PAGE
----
Jeff Kardas, ProMotocross.com

Motocross announces changes to 2020 schedule

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In response to the COVID-19 outbreak, MX Sports Pro Racing has altered its schedule. The 2020 Lucas Oil Pro Motocross season will begin on June 13 with the Florida Nationals from WW Ranch Motocross Park in Jacksonville, Florida, and will feature 11 of the original 12 rounds.

Most races will maintain their original dates, with three exceptions.

The Florida National at WW Ranch originally was scheduled for June 6 but will be delayed one week to June 13.

The Fox Raceway National at Pala, California, originally was scheduled to run May 23. It will become the season finale Sept. 9.

The Thunder Valley National in Lakewood, Colorado, moves from May 30 to July 11.

“It is our hope that in postponing the start of our season for this additional month, the extended period of time will not only allow for us to obtain a clearer picture of the state of the pandemic, but also provide ample opportunity for our series partners, teams, competitors, and fans to plan accordingly,” said Davey Coombs, President of MX Sports Pro Racing in a release. “The updated calendar would allow us to still successfully host a complete season of Lucas Oil Pro Motocross competition, in a quick and concise fashion will leave other parts of the calendar open for other racing activities.”

The season was scheduled to start with the Hangtown Classic at Placerville, California, but it was announced earlier this week that race would be canceled.

The Hangtown Classic is the only round to be dropped from the amended schedule.

“While the whole world is trying to cope with the ongoing global pandemic that is the COVID-19 coronavirus, we have diligently looked at the impending future of our own championship and the impact this will inevitably have on this annual summer tradition,” Coombs said “While the series has unfortunately already been affected by this pandemic with the cancellation of American motocross’ longest-running event, the Hangtown Motocross Classic, we have developed a condensed and redesigned schedule for the remainder of the championship that will now start a little less than three months from now.”

Schedule

June 13: Florida National, Jacksonville, Fla. (originally 6/6)
June 20: High Point National, Mount Morris, Penn.
June 27: Southwick (Mass.) National
July 4: RedBud National, Buchanan, Mich.
July 11: Thunder Valley National, Lakewood, Colo. (originally 5/30)
July 18: Spring Creek National, Millville, Minn.
July 25: Washougal (Wash.) National
Aug. 15: Unadilla National, New Berlin, N.Y.
Aug. 22: Budds Creek National, Mechanicsville, Md.
Aug. 29: Ironman National, Crawfordsville, Ind.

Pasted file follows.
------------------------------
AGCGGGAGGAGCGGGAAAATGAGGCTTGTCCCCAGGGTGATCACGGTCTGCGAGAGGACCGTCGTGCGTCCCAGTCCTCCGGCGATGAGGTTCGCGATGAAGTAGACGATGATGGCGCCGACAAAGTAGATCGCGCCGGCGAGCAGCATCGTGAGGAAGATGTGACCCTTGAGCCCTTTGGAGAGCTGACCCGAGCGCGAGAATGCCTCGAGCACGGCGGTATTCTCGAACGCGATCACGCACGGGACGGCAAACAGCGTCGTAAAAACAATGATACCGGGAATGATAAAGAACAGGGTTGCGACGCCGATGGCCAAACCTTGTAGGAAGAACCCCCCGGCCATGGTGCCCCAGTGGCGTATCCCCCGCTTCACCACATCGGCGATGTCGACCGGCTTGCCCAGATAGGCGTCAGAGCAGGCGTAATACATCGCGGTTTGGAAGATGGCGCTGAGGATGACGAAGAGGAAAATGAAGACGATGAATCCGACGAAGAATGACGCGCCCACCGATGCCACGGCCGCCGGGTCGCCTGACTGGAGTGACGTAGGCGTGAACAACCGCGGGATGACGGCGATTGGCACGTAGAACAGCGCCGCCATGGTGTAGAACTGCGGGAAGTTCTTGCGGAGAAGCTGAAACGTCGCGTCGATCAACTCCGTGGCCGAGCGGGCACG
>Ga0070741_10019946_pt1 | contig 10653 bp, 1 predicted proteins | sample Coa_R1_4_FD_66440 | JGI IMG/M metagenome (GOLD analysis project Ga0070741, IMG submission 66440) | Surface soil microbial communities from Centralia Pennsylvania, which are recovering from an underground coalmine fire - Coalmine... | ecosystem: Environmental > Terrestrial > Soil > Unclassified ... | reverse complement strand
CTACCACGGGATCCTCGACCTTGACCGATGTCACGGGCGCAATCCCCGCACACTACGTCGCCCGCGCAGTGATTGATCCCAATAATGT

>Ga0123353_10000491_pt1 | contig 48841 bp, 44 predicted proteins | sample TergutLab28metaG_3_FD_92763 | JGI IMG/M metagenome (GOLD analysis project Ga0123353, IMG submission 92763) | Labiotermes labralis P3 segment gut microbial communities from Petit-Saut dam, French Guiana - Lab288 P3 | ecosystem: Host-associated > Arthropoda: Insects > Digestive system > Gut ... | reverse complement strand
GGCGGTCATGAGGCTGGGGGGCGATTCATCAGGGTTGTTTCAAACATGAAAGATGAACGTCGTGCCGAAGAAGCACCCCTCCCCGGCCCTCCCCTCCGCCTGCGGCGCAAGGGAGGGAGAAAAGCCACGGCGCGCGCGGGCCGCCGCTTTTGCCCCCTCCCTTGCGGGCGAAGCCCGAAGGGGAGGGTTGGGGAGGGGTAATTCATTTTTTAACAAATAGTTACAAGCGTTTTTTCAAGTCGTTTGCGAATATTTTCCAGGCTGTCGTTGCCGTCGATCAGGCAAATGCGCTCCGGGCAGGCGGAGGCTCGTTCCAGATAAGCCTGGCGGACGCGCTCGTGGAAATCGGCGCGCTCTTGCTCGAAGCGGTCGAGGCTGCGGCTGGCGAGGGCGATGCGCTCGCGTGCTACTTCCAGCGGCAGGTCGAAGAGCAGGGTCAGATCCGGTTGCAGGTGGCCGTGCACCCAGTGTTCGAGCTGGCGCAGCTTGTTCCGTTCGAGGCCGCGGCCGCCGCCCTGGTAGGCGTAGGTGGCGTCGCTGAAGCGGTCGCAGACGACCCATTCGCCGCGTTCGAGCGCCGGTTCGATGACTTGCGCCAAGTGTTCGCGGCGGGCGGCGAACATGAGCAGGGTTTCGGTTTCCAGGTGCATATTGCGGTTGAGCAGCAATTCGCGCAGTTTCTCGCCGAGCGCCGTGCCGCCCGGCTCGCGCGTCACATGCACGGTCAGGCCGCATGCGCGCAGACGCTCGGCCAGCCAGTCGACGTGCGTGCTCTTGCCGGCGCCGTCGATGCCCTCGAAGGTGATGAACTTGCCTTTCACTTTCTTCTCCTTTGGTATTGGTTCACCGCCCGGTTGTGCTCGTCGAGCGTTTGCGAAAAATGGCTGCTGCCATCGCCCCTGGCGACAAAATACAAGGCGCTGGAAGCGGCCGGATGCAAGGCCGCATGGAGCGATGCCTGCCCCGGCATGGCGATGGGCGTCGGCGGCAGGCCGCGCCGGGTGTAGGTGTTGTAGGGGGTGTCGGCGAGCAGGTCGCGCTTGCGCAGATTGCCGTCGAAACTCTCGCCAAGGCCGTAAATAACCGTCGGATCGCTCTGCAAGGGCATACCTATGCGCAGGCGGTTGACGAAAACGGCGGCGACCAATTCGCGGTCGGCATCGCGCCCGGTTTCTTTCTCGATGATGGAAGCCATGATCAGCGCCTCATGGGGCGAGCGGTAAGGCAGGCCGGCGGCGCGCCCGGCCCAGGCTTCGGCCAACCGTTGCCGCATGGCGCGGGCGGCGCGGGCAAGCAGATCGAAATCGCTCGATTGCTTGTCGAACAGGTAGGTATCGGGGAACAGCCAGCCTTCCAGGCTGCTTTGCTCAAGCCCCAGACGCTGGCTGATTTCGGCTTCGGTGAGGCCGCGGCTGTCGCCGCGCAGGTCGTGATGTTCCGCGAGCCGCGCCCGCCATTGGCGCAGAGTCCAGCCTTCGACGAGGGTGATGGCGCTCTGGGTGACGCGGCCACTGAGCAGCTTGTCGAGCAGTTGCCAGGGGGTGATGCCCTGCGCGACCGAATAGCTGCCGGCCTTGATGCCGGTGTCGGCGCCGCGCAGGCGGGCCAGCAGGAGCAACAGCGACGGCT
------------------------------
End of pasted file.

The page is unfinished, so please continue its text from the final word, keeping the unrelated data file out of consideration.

Sept. 5: Fox Raceway National, Palam Calif. (originally 5/23)

April 9 in Motorsports History: Al Unser Jr. gets sixth Long Beach win

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The list of winners in the Grand Prix of Long Beach is a ‘who’s who’ of open-wheel racing.

Mario Andretti won at the famed street course four times. His son Michael won there twice.

Paul Tracy is also a four-time winner at the beach. Alex Zanardi, Juan Pablo Montoya, Sebastien Bourdais, and Alexander Rossi also have won at the famed course multiple times.

But there is only one “King of the Beach”: Al Unser Jr.

The winningest driver in the race’s history, Unser won at Long Beach four consecutive times from 1988-91. He won again in 1994 and entered the 1995 edition as the race’s defending champion and the defending CART champion as well.

Starting fourth, Unser made slight contact with Gil de Ferran when he passed the Brazilian on Lap 3. He then continued to move up to the front, taking the race lead from Teo Fabi on Lap 30.

Once he had the lead, Unser ran away from the field, winning by more than 23 seconds over Scott Pruett.

Unser’s victory was such a familiar scene that after the race, CART news manager John Procida began the winner’s news conference with the following statement: “Well, we have a very familiar face on the top rung of the podium. As we listed on the prerace press release, this seems to be the Al Unser Invitational.”

Indeed it was. Unser’s victory was his sixth at Long Beach, and the 28th of his career. overall. While it would be his last win there, Unser continued to race at Long Beach through 1998 before missing 1999 with a broken leg and moving to the Indy Racing Leauge in 2000.

In 2009, Unser was inducted into the Long Beach Motorsports Walk of Fame, which honors significant contributors to the race and California motorsports community.

“It truly is just an honor to be mentioned with the names and the legends that have already been put into the sidewalk,” Unser said during the induction ceremony. “To have Brian (Redman, the inaugural winner of the race) and Parnelli (Jones) is really an honor and just to be in their company is very, very special.”

Also on this date:

1971: Jacques Villeneuve was born in Saint-Jean-sur-Richelieu, Canada. The second-generation driver was one of the best in open-wheel racing during the 1990s, winning the Indianapolis 500 and CART championship in ’95 and becoming a Formula One champion two years later.

1989: Rick Mears dominated CART’s Checker Autoworks 200 at Phoenix International Raceway, leading every lap from the pole and lapping the field.

2011: Chip Ganassi Racing’s Scott Pruett and Memo Rojas won the Porsche 250 at Barber Motorsports Park, their sixth consecutive victory in Grand Am competition. Their lengthy win streak, which started on Aug. 7, 2010 at Watkins Glen, prompted Grand Am to offer a $25,000 bounty for any Daytona Prototype team that could beat the dominant duo. The Action Express trio of Joao Barbosa, J.C. France, and Terry Borcheller finally unseated Pruett and Rojas in the series’ next round at Virginia International Raceway.

Follow Michael Eubanks on Twitter @michaele1994